Helsinkians’ sense of security in their respective residential areas has remained high. According to the latest safety survey conducted by the City of Helsinki and the police, 92 per cent feel that their residential area is generally a safe place.
The survey also asked how safe the area was considered late in the evening. 76% of the respondents also feel safe in their residential area late at weekends. In the previous survey in 2018, approximately 80 per cent felt their respective area was safe also late at weekends.
“Helsinki wants to be a city where everyone can live a safe and comfortable life. Our City Strategy pays attention to maintaining and developing the distinctive character of each district by listening to the residents. The safety survey provides valuable information to support our goals,” says Mayor Juhana Vartiainen.
Differences between women and men
The centre of Helsinki was found less safe than in the 2018 survey. This time, 54% considered the city centre safe late at weekends, compared to 64% in the previous survey.
The difference may partly be explained by the fact that the recent survey data was collected during the coronavirus pandemic, due to which people may have been avoiding the centre more than normal.
Although the perception of safety is positive overall, women and men still feel quite differently regarding the safety of their residential areas. 85% of men considered their residential area safe late at weekends, compared to 67% of women. Correspondingly, only seven per cent of men but 18 per cent of women thought it unsafe at the time in question. Men also found Helsinki city centre safer than women to move around late at weekends.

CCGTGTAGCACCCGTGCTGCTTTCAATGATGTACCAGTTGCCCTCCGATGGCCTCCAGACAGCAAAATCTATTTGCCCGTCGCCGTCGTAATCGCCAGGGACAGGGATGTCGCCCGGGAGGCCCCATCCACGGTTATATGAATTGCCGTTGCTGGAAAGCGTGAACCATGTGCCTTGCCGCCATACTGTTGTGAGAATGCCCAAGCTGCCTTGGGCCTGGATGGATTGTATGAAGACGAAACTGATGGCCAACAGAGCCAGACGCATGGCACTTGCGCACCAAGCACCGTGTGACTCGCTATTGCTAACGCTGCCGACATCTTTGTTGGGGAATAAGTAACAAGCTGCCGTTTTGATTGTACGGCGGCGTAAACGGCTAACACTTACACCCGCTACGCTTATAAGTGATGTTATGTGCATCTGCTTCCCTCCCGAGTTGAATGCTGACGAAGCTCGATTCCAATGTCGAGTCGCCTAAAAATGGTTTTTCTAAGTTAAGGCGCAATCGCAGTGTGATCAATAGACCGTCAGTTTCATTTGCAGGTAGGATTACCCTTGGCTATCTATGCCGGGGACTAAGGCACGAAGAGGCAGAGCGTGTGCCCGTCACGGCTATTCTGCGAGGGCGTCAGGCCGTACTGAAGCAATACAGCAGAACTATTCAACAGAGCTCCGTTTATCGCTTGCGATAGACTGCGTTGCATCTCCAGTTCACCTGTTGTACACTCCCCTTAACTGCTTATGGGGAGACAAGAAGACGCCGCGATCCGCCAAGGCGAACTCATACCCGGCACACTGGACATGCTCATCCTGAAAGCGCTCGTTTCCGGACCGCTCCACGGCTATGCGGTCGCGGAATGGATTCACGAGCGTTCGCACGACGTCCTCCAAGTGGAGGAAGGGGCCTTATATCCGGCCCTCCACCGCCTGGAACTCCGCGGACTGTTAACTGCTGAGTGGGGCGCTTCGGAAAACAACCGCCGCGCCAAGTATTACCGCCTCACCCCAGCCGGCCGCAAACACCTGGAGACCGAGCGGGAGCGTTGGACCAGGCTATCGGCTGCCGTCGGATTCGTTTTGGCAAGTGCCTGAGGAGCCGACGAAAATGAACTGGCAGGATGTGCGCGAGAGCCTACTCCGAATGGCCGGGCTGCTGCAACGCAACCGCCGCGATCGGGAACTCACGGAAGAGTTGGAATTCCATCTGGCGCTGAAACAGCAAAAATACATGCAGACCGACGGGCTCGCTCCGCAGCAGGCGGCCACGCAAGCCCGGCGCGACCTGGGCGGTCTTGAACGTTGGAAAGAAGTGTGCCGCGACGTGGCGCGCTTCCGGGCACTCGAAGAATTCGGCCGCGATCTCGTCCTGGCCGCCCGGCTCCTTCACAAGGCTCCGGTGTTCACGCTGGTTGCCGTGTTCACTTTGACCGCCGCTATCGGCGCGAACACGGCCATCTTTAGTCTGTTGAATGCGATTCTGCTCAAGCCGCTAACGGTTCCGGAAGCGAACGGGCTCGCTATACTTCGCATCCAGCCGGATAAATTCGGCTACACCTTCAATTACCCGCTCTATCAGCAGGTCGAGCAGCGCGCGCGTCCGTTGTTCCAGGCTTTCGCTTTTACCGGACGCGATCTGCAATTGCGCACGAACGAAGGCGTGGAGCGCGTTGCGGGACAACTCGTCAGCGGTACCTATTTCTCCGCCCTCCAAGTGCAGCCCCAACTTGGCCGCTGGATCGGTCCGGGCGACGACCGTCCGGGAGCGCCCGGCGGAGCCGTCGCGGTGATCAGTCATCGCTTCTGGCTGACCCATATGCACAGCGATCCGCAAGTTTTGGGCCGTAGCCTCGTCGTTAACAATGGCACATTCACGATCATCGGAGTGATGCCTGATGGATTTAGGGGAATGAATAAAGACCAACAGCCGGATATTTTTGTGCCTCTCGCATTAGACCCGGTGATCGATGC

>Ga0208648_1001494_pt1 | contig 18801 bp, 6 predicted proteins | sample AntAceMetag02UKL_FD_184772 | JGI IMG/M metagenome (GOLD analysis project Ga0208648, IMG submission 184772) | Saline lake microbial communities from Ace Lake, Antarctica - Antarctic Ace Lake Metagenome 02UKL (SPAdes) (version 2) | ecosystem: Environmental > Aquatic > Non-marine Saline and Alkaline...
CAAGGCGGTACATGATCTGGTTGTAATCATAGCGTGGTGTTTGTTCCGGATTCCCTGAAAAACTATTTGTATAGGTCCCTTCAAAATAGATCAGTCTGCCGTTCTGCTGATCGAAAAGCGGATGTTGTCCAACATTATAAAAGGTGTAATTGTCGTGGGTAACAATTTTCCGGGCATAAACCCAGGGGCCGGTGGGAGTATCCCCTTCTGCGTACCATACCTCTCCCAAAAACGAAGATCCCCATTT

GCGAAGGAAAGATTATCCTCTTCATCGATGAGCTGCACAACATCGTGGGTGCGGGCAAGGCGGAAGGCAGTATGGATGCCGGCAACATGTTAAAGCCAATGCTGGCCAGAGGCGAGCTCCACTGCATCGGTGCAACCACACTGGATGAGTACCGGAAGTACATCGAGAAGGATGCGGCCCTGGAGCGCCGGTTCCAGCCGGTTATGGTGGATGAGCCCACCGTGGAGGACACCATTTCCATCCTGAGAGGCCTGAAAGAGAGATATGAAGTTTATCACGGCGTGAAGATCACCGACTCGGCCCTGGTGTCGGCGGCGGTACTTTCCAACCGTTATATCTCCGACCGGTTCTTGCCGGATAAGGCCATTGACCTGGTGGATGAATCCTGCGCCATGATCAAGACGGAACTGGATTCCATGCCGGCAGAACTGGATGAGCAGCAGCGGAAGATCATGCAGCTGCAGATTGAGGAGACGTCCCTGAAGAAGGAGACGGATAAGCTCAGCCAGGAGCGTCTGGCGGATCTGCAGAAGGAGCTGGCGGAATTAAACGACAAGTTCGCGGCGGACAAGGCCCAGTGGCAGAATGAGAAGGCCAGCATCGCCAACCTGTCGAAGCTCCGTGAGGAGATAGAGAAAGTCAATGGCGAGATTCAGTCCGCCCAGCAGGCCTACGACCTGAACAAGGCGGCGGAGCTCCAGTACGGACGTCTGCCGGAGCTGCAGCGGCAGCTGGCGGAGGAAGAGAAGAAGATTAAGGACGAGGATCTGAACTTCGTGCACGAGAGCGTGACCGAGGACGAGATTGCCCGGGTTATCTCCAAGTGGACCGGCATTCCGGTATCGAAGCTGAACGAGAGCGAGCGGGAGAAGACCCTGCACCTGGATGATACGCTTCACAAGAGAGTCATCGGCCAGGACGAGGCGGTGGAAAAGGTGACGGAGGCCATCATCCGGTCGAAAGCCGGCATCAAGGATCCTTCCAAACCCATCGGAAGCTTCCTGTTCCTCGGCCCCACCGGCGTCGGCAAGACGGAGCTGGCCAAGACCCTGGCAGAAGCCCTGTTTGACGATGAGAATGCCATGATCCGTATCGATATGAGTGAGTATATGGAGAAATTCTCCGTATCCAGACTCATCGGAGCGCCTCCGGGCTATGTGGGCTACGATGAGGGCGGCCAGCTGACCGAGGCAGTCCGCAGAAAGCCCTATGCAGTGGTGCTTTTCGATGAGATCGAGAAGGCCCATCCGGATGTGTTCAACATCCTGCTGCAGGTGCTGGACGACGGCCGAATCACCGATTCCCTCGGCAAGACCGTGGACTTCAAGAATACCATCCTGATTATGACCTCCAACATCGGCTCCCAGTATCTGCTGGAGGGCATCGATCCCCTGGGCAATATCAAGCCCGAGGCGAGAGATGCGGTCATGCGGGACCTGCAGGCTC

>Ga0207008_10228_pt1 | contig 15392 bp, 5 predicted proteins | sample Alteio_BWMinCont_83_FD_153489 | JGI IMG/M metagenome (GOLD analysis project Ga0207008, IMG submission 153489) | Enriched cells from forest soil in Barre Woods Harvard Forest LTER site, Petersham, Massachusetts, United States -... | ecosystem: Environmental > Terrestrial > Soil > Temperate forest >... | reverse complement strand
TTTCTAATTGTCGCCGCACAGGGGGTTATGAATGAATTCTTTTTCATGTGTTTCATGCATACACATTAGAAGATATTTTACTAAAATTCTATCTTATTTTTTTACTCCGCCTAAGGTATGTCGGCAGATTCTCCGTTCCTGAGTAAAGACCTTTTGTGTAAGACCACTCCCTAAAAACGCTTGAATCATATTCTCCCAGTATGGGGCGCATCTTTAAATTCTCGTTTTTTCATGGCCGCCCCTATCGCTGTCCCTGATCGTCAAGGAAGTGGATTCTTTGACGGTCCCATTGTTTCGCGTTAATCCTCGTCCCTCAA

Helsinki safety survey determines residents’ sense of safety and security
The Helsinki Safety Survey determines residents’ sense of safety and security in their neighbourhood and city centre every three years. The data and subsequent analyses focus on the residents’ everyday lives in their respective residential areas, which are not expected to be significantly affected by what goes on elsewhere in the world. The safety survey has been carried out almost in the same form for about twenty years now.
The latest data was collected in late 2021, before the Russian invasion of Ukraine, so the results do not show any possible impact of the war on the sense of security of the respondents. The target group were 15–79-year-old Helsinkians. The questionnaire was sent to 7,818 people, 3,980 of whom replied. The survey was carried out by the City of Helsinki and the Helsinki Police Department.
The published analysis is part of a research series, and the related research article will be published in Kvartti magazine.
More detailed analyses will be produced from the latest safety survey data during the spring and summer.
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Reseach article (In Finnish)